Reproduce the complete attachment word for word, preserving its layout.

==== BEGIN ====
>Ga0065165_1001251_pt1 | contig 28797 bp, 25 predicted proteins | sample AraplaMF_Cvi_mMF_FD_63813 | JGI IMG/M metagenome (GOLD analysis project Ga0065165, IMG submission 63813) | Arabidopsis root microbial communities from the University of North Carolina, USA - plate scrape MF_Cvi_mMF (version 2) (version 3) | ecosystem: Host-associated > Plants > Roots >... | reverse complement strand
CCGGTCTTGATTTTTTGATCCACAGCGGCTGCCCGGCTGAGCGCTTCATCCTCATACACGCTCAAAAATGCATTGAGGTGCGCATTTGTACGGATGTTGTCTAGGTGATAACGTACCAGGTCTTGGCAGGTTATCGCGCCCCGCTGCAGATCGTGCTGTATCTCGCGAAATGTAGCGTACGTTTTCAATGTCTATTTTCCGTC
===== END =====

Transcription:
>Ga0065165_1001251_pt1 | contig 28797 bp, 25 predicted proteins | sample AraplaMF_Cvi_mMF_FD_63813 | JGI IMG/M metagenome (GOLD analysis project Ga0065165, IMG submission 63813) | Arabidopsis root microbial communities from the University of North Carolina, USA - plate scrape MF_Cvi_mMF (version 2) (version 3) | ecosystem: Host-associated > Plants > Roots >... | reverse complement strand
CCGGTCTTGATTTTTTGATCCACAGCGGCTGCCCGGCTGAGCGCTTCATCCTCATACACGCTCAAAAATGCATTGAGGTGCGCATTTGTACGGATGTTGTCTAGGTGATAACGTACCAGGTCTTGGCAGGTTATCGCGCCCCGCTGCAGATCGTGCTGTATCTCGCGAAATGTAGCGTACGTTTTCAATGTCTATTTTCCGTC